Discussion in 'Amps and Cabs' started by guitarlix, Dec 23, 2009.
What does this mean? See this on a lot of amps nowadays.
It's an inexpensive way for manufacturers to add a feature to an amp and to make a somewhat different tone available.
Your output tubes are typically pentodes, meaning that they have five elements inside (plate, cathode, control grid, screen grid, suppressor grid). Pentodes (and beam power tetrodes, such as the 6L6/6V6 family) are very efficient... as tubes go. The screen grid eliminates the capacitance between the plate and the control grid, which makes the tube more linear and controls electron flow more accurately, for more power.
Connecting the screen grid directly to the plate supply (same voltage as the plate) makes the tube function more like a triode, hence the name. It almost halves the maximum power, so people sometimes call it a half-power switch. The tube wastes power in triode mode.
At anything less than full volume, the difference between full and half power is not that noticeable. It definitely does not halve the loudness of the amp.
Triode mode on a pentode sounds thicker, mushier, less articulate. Some people think it sounds more bluesy; I think it just sounds sloppy, like the difference between sober and drunk.
Agreed. I never liked the triode mode ("1/2 power") setting on amps I've owned that had it (ex. Marshall Jubilees). Definitely more "mushy," and not in a good way IMO.
I have a Blueverb with the Triode/ Pentode switch and its the best I've ever encountered.
That being said, the Pentode Mode is bolder, all else (even volume) being equal. There's just a presence (and not like a presence control) that the amp has in Pentode mode.
I like that analogy! Can I use that?
My Christmas gift to you, Mark!
I didn't care for the sound and feel of the Rivera amps running the output tubes as triodes - struck me the same as Gnarlly's description. I do like it as an alternative in my Fuchs ODS however.
A great analysis by Bill M... thank you sir!
I've tried the Vox NT with the pentode/triode switch... don't care for the amp in the triode mode, it sounds week and flimsy to me.
Since it costs nothing to implement, many builders like to include it, even if most players simply leave it in the pentode position.
This is very dependent on the output tube type (the tube number and brand) and on the output transformer as well. The plate resistance of the tube changes a bit in triode mode, and thus, the transformer match will change as well. I've done this in some amps that sounded amazing, and others that turned into a mushy drunken mess....(love that analogy).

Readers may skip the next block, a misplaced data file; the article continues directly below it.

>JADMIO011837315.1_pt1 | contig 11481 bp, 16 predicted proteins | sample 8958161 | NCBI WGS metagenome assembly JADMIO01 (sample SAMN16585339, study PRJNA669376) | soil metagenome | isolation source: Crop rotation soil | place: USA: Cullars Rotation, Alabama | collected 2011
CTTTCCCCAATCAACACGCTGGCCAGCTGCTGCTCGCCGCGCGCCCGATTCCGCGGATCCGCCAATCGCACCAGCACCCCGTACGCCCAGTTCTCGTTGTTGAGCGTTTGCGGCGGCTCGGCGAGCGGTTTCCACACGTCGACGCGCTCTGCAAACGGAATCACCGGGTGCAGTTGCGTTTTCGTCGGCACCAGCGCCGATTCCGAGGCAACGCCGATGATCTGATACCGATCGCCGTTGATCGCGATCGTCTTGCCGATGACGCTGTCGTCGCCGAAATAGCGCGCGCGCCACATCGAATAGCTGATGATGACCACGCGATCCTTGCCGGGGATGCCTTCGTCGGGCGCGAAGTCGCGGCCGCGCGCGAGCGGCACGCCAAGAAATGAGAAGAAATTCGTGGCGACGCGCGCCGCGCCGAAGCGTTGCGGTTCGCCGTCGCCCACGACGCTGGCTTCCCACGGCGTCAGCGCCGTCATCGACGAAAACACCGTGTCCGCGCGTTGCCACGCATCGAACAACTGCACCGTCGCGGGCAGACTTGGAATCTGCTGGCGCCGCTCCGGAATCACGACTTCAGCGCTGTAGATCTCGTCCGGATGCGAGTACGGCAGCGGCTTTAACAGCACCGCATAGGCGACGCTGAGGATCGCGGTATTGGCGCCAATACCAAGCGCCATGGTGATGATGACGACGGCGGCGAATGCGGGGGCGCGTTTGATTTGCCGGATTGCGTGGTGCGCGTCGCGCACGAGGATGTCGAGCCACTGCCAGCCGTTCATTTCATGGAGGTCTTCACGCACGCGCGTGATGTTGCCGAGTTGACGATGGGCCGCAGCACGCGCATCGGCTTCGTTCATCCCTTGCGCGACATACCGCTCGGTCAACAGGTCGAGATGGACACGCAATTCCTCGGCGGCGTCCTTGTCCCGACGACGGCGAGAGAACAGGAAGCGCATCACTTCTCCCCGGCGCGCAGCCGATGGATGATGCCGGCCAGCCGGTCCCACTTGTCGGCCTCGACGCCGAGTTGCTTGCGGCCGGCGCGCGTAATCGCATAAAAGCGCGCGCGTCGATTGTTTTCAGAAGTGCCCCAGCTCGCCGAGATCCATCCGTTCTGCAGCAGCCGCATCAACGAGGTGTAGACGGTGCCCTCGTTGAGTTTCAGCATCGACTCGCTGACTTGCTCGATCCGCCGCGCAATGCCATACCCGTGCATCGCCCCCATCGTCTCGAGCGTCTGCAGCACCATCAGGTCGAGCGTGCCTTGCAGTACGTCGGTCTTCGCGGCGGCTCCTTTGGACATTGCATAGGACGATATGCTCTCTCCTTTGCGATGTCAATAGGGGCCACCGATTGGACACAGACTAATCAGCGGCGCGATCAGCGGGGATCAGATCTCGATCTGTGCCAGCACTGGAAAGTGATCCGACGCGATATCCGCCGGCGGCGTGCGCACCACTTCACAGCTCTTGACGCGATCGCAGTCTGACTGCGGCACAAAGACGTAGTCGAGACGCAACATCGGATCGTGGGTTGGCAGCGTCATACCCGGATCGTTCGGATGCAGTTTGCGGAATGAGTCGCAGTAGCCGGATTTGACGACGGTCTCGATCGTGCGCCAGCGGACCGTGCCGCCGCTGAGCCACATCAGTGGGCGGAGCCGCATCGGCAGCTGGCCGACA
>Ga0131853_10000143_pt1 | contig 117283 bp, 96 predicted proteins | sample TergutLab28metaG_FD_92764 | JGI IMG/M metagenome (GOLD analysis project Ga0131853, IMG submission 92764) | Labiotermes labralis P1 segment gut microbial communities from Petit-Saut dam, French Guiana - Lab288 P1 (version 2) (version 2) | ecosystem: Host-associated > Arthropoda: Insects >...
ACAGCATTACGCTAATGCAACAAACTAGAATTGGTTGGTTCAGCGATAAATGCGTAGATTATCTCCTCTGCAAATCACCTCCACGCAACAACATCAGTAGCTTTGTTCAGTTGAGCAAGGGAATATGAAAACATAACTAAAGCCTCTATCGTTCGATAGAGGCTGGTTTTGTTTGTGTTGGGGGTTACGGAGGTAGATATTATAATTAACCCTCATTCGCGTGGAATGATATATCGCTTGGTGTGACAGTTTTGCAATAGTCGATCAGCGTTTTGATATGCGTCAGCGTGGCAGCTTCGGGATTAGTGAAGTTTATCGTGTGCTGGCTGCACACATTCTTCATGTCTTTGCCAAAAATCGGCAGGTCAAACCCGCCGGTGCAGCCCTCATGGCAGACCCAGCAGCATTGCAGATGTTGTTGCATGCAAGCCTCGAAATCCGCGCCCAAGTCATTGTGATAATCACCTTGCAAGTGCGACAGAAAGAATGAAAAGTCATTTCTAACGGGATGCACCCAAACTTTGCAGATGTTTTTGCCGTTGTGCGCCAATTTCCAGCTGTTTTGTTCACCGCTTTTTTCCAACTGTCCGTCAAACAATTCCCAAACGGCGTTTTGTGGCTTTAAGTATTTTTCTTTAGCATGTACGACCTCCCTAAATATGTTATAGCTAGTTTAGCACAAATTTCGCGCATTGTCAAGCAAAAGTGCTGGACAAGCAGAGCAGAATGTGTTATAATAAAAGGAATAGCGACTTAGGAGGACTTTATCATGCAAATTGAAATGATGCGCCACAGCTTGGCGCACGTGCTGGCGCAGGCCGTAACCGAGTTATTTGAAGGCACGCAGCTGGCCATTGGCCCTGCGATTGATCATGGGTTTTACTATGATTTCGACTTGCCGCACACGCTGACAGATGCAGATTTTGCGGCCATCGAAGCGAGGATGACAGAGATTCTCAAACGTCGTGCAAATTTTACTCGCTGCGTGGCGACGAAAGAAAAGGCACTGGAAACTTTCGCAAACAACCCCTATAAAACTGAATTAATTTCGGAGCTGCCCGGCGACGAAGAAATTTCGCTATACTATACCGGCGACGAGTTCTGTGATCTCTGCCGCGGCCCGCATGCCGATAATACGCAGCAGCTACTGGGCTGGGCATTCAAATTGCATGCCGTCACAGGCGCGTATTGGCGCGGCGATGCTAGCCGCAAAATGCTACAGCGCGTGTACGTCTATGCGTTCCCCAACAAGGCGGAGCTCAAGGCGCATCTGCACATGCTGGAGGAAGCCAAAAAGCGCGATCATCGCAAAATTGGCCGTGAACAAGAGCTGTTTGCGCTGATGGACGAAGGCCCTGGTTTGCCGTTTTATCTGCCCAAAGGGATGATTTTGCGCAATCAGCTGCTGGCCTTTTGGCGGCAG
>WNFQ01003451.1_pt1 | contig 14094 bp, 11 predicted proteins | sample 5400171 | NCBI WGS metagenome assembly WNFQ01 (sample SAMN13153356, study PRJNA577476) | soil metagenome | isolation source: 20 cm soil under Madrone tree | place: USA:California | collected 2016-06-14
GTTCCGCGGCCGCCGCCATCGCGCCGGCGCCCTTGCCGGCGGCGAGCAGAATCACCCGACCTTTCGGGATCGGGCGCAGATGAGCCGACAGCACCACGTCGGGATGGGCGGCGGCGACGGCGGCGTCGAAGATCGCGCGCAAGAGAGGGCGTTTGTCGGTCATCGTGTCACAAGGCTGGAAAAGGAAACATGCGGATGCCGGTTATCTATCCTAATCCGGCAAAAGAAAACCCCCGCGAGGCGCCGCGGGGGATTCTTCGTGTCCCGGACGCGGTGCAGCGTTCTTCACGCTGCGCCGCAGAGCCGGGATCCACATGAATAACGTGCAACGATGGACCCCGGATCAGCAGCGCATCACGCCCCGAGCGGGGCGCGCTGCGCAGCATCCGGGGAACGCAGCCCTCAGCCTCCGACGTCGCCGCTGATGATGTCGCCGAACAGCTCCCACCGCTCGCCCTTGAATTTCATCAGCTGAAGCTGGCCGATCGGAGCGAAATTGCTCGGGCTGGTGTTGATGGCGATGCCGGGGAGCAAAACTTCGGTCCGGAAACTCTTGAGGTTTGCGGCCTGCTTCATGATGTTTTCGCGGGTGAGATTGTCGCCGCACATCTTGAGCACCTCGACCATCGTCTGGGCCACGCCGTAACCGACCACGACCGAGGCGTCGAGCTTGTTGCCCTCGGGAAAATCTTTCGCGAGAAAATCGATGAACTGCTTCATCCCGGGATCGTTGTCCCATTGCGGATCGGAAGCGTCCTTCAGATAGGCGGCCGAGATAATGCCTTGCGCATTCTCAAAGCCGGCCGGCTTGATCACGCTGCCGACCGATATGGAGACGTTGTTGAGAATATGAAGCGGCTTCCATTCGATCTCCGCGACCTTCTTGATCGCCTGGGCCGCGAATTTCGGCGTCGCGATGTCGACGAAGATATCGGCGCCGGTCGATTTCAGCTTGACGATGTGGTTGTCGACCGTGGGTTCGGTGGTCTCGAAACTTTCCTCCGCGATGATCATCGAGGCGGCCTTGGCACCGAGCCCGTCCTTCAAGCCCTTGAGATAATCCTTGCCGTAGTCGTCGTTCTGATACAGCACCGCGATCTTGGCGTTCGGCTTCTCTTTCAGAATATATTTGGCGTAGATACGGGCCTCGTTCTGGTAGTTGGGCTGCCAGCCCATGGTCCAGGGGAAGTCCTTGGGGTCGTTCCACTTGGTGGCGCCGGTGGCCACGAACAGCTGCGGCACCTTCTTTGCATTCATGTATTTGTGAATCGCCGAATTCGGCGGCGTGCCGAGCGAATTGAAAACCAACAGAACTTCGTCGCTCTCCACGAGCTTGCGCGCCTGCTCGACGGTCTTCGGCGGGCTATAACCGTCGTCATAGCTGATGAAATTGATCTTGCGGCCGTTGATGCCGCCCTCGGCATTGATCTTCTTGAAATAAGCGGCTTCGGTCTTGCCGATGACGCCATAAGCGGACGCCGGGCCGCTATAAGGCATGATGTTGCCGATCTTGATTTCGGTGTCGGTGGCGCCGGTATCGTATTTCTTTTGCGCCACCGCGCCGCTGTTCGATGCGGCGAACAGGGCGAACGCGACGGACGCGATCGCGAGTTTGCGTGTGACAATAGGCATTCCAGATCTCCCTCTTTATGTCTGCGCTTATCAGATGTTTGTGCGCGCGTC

Some builders ( ) like disconnecting negative feedback in triode mode, which lets the amp get a little more gnarly in triode mode, although the presence control may no longer work on some amps. It's certainly fairly easy to implement in many amps, and with very little parts cost. In an old Bassman chassis, the ground switch location is a great spot, close to the power tubes,so lead lengths won't be an issue.
An amp won't be "half as loud", but will break up sooner and smoother in triode mode.
I must be the odd man out... I very much prefer the Triode mode in the Carr Rambler. To me, it really thickens the tone and sort of takes the amp from being milky to being more like eggnog. Speaking of which, where's my Brandy?
I like the triode mode in my Bugera V22. It gives the amp a nice organic sound. I think the pentode mode in this amp is a bit stiff-sounding to my ears.
On the Vox Night Train, I think the triode mode actually sounds a little richer and a little less bright (less presence) than the pentode mode. Maybe like what GTRJohnny describes with his Rambler: a little thicker sounding I think. I would not say that the triode mode on this amp sounds "sloppier" by any stretch. It sounds just as tight as pentode mode. Just a wee bit darker. I like both modes equally for different reasons.
My Carr Rambler sounds pretty good in Triode mode, but it does darken the tone up a fair bit with all else being equal. The tone controls are so effective you can fix that pretty quick though. You're able to get some power tube breakup at reasonable volumes in Triode too. I prefer the dynamics and chime of Pentode overall but Triode adds another useful flavor.
In the words of Carr Amplifiers: "Pentode sounds loud and punchy with great headroom while Triode is more vintage and warm with very thick midrange".
I prefer the Triode mode on my '79 UL Super Reverb. It along with other mod make it much less sterile sounding - in fact it's a great sounding amp in Triode mode.
The triode mode in my Bugera V55 is warm, sweet, and chewy. Awesome for singing leads, with SUPER harmonics.
I once had a Seymour Duncan convertible amp that I thought sounded very good in triode mode. I was using a strat at the time, though. I think a humbucker equiped guitar might have sounded mushy with that amp in triode.
I agree with Fuchs and Billm on their observations.
Also like to chime in and say that triodes by themselves are not to blame for any percieved mushiness or darkness.
It's just their "care and feeding requirements" are quite different.
Triodes can deliver tremendous articulation....
Until you've heard 4 8417's triode wired for 50-W (fed by the right circuits...lol), you haven't lived.